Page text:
If you are under a hurricane watch or warning:
- Learn about your community’s emergency plans, warning signals, evacuation routes, and locations of emergency shelters.
- Identify potential home hazards and know how to secure or protect them before the hurricane strikes. Be prepared to turn off electrical power when there is standing water, fallen power lines, or before you evacuate. Turn off gas and water supplies before you evacuate. Secure structurally unstable building materials. Buy a fire extinguisher and make sure your family knows where to find it and how to use it.
- Locate and secure your important papers, such as insurance policies, wills, licenses, stocks, etc. and post emergency phone numbers at every phone. And inform local authorities about any special needs, i.e., elderly or bedridden people, or anyone with a disability.
- Make plans to ensure your pets’ safety (http://www.bt.cdc.gov/disasters/petprotect.asp).
You also should stock your home with supplies that may be needed during the emergency period. At a minimum, these supplies should include:
- Several clean containers for water, large enough for a 3-5 day supply of water (about five gallons for each person) and a 3-5 day supply of non-perishable food. Water-purifying supplies, such as chlorine or iodine tablets or unscented, ordinary household chlorine bleach.
- A first aid kit and manual, a battery-powered radio, flashlights, and extra batteries. Sleeping bags or extra blankets. Prescription medicines and special medical needs.
- Baby food and/or prepared formula, diapers, and other baby supplies.
- Disposable cleaning cloths, such as "baby wipes" for the whole family to use in case bathing facilities are not available.
- Personal hygiene supplies, such as soap, toothpaste, sanitary napkins, etc. An emergency kit for your car with food, flares, booster cables, maps, tools, a first aid kit, fire extinguisher, sleeping bags, etc.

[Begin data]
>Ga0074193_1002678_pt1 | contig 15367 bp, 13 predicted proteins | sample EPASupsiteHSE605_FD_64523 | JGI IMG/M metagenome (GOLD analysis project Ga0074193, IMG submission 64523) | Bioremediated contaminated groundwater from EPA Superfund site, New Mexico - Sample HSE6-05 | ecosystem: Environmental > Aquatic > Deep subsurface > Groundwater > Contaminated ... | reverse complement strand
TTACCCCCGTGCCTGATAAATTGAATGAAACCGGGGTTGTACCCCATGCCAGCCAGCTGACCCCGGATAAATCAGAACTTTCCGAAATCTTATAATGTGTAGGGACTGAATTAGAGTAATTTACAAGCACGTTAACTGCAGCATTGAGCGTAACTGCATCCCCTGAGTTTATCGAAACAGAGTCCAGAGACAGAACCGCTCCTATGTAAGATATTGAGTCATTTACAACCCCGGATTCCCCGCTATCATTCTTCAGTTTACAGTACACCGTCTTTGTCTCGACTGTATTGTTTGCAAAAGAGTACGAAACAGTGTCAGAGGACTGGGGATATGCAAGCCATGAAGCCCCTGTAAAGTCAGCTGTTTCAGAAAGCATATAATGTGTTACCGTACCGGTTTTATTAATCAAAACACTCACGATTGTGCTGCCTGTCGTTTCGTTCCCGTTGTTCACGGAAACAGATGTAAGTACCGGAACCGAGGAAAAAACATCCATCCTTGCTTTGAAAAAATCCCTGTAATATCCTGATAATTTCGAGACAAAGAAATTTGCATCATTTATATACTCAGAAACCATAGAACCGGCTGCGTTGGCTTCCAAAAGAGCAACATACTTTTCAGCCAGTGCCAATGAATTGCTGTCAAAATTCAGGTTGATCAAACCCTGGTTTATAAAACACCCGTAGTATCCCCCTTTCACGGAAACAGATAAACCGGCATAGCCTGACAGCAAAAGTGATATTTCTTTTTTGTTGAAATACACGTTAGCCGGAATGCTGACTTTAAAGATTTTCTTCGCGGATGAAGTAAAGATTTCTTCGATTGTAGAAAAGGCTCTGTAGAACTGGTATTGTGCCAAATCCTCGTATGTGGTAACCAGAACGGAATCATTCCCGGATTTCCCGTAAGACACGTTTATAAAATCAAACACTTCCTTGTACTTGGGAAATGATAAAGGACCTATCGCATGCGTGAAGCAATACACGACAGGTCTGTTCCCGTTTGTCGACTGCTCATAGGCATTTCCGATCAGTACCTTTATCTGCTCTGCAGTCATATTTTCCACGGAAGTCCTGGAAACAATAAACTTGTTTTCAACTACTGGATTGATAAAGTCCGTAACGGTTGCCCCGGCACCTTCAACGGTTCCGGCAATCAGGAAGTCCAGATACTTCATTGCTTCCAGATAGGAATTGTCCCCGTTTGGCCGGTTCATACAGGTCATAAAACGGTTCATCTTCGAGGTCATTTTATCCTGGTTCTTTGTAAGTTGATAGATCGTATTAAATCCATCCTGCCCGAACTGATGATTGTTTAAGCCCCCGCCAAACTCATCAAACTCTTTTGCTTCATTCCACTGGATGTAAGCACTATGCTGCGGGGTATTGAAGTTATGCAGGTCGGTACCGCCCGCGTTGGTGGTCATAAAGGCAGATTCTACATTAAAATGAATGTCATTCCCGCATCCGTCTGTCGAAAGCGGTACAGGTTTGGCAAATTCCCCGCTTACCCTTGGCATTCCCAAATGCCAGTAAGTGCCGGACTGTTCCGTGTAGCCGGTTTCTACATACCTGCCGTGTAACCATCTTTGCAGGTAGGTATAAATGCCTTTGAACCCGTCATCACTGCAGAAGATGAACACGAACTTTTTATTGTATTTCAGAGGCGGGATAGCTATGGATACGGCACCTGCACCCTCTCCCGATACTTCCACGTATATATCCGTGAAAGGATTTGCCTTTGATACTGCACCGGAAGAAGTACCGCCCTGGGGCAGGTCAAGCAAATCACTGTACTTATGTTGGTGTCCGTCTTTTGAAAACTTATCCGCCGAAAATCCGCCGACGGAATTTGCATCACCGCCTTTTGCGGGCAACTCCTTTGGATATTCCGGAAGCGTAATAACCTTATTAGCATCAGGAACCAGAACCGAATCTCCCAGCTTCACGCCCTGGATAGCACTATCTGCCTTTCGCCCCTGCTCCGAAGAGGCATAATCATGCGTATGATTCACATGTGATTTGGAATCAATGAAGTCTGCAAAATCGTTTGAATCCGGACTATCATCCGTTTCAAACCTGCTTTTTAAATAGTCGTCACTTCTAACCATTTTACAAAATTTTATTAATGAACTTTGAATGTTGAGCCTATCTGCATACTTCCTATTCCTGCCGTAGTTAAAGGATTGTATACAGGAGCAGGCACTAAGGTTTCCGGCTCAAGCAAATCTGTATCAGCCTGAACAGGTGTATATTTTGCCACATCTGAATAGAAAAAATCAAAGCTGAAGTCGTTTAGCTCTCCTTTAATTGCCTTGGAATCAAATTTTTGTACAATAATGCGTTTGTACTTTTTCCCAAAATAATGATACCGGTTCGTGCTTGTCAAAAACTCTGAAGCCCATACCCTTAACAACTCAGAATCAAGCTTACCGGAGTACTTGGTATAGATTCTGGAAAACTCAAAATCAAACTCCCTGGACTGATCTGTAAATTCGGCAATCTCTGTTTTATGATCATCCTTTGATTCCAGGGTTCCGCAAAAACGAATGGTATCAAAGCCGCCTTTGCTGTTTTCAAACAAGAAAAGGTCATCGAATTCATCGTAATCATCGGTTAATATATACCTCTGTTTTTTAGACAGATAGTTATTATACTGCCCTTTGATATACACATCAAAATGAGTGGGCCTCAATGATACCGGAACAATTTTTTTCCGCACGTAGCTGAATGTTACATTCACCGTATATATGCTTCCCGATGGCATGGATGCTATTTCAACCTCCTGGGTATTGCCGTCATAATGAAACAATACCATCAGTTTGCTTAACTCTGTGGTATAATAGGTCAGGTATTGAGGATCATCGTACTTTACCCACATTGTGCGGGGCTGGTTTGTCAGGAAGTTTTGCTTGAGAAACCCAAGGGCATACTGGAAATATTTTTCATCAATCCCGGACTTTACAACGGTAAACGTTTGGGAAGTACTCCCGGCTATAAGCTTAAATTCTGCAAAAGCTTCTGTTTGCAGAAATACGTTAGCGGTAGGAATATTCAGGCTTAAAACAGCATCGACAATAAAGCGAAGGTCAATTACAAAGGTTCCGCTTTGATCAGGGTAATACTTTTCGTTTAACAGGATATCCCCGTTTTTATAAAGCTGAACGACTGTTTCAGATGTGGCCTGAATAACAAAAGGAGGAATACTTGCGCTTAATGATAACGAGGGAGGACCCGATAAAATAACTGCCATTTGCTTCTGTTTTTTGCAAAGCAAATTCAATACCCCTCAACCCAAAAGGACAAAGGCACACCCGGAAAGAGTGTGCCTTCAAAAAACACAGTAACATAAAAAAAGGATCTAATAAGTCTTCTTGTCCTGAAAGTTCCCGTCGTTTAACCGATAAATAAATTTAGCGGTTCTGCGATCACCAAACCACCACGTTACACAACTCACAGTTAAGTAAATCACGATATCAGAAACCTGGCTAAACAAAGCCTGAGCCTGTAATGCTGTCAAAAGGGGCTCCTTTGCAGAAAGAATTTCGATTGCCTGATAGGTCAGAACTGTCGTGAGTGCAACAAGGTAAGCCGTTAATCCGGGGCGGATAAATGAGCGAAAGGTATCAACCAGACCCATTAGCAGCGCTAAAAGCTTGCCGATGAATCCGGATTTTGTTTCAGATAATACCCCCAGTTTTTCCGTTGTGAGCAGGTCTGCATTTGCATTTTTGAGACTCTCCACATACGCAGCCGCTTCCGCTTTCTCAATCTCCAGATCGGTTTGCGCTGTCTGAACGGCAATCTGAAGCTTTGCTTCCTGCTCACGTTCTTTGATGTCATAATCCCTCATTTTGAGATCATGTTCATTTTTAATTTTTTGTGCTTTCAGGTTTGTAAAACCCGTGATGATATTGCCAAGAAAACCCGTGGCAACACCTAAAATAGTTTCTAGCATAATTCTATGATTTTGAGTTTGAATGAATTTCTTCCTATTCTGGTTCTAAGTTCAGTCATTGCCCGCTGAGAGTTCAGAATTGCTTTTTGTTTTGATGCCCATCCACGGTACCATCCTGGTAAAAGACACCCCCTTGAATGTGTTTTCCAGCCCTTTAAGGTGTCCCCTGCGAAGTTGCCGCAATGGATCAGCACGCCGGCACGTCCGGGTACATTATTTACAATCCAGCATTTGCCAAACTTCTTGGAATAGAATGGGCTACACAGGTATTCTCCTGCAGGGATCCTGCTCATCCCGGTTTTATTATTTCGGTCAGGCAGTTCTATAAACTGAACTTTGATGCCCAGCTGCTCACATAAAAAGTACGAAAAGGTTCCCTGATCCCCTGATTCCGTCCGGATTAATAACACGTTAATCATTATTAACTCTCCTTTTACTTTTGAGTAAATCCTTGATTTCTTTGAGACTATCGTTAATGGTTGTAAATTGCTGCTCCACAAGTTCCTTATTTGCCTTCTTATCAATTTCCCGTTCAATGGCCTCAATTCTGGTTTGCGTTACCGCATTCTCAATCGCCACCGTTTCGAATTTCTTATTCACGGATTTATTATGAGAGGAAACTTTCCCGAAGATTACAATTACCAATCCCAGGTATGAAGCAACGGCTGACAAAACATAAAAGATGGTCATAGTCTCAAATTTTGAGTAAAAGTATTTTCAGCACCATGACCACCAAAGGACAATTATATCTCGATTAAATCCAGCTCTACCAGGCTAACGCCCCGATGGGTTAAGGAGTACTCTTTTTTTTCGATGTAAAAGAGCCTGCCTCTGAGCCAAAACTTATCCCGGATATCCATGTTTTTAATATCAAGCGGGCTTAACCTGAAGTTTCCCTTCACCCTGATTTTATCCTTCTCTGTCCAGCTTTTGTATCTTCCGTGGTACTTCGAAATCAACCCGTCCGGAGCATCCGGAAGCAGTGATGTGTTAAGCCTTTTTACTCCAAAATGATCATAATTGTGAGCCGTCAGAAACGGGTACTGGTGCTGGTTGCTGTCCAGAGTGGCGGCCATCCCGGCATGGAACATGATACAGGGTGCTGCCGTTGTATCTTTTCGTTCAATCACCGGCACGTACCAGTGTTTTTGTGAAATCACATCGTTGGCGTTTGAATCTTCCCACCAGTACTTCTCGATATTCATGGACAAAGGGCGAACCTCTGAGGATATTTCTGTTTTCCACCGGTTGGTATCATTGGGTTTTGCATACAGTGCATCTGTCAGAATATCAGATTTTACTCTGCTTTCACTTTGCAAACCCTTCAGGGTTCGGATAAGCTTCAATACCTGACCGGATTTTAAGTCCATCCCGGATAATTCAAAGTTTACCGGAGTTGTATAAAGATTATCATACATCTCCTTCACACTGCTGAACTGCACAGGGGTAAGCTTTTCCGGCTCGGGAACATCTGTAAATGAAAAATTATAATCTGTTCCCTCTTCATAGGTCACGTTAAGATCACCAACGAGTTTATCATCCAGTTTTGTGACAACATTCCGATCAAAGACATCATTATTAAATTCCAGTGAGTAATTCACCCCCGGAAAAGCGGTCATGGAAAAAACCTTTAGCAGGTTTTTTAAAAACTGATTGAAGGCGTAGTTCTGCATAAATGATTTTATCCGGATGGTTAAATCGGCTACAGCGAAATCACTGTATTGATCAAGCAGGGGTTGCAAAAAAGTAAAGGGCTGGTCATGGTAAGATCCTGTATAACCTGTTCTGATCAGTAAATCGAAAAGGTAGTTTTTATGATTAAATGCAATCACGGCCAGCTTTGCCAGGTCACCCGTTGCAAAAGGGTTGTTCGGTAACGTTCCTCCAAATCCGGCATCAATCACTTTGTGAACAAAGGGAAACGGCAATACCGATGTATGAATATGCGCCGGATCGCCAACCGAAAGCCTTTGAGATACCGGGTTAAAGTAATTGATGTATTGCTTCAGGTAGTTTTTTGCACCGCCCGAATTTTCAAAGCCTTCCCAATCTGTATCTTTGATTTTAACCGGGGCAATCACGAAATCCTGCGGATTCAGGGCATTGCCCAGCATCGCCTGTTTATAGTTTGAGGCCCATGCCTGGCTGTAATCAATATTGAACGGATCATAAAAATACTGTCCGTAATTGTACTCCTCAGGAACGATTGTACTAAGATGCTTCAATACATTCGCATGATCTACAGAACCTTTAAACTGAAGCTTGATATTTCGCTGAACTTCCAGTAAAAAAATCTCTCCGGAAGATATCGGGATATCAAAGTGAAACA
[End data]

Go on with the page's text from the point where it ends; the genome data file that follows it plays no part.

Preparing to Evacuate
Expect the need to evacuate and prepare for it. The National Weather Service will issue a hurricane watch when there is a threat to coastal areas of hurricane conditions within 24-36 hours.
When a hurricane watch is issued, you should:
- Fill your automobile’s gas tank. If no vehicle is available, make arrangements with friends or family for transportation.
- Fill your clean water containers.
- Review your emergency plans and supplies, checking to see if any items are missing.
- Tune in the radio or television for weather updates. Listen for disaster sirens and warning signals.
- Secure any items outside which may damage property in a storm, such as bicycles, grills, propane tanks, etc. Cover windows and doors with plywood or boards or place large strips of masking tape or adhesive tape on the windows to reduce the risk of breakage and flying glass.
- Put livestock and family pets in a safe area. Due to food and sanitation requirements, emergency shelters cannot accept animals.
- Place vehicles under cover, if at all possible.
- Fill sinks and bathtubs with water as an extra supply for washing. Adjust the thermostat on refrigerators and freezers to the coolest possible temperature.
If you are ordered to evacuate
Because of the destructive power of a hurricane, you should never ignore an evacuation order. Authorities will be most likely to direct you to leave if you are in a low-lying area, or within the greatest potential path of the storm. Be aware that most shelters and some hotels do not accept pets. If a hurricane warning is issued for your area or you are directed by authorities to evacuate the area:
- Take only essential items with you. If you have time, turn off the gas, electricity, and water. Disconnect appliances to reduce the likelihood of electrical shock when power is restored.
- Make sure your automobile’s emergency kit is ready. Follow the designated evacuation routes—others may be blocked—and expect heavy traffic.
If you are ordered not to evacuate
The great majority of injuries during a hurricane are cuts caused by flying glass or other debris. Other injuries include puncture wounds resulting from exposed nails, metal, or glass, and bone fractures.
To get through the storm in the safest possible manner:
- Monitor the radio or television for weather conditions, if possible. Stay indoors until the authorities declare the storm is over. Do not go outside, even if the weather appears to have calmed—the calm "eye" of the storm can pass quickly, leaving you outside when strong winds resume.
- Stay away from all windows and exterior doors, seeking shelter in a bathroom or basement. Bathtubs can provide some shelter if you cover yourself with plywood or other materials. Prepare to evacuate to a shelter or to a neighbor’s home if your home is damaged, or if you are instructed to do so by emergency personnel.
For more information, visit www.bt.cdc.gov/hurricanes or call CDC at 1-800-CDC-INFO (English and Spanish) or 1-888-232-6348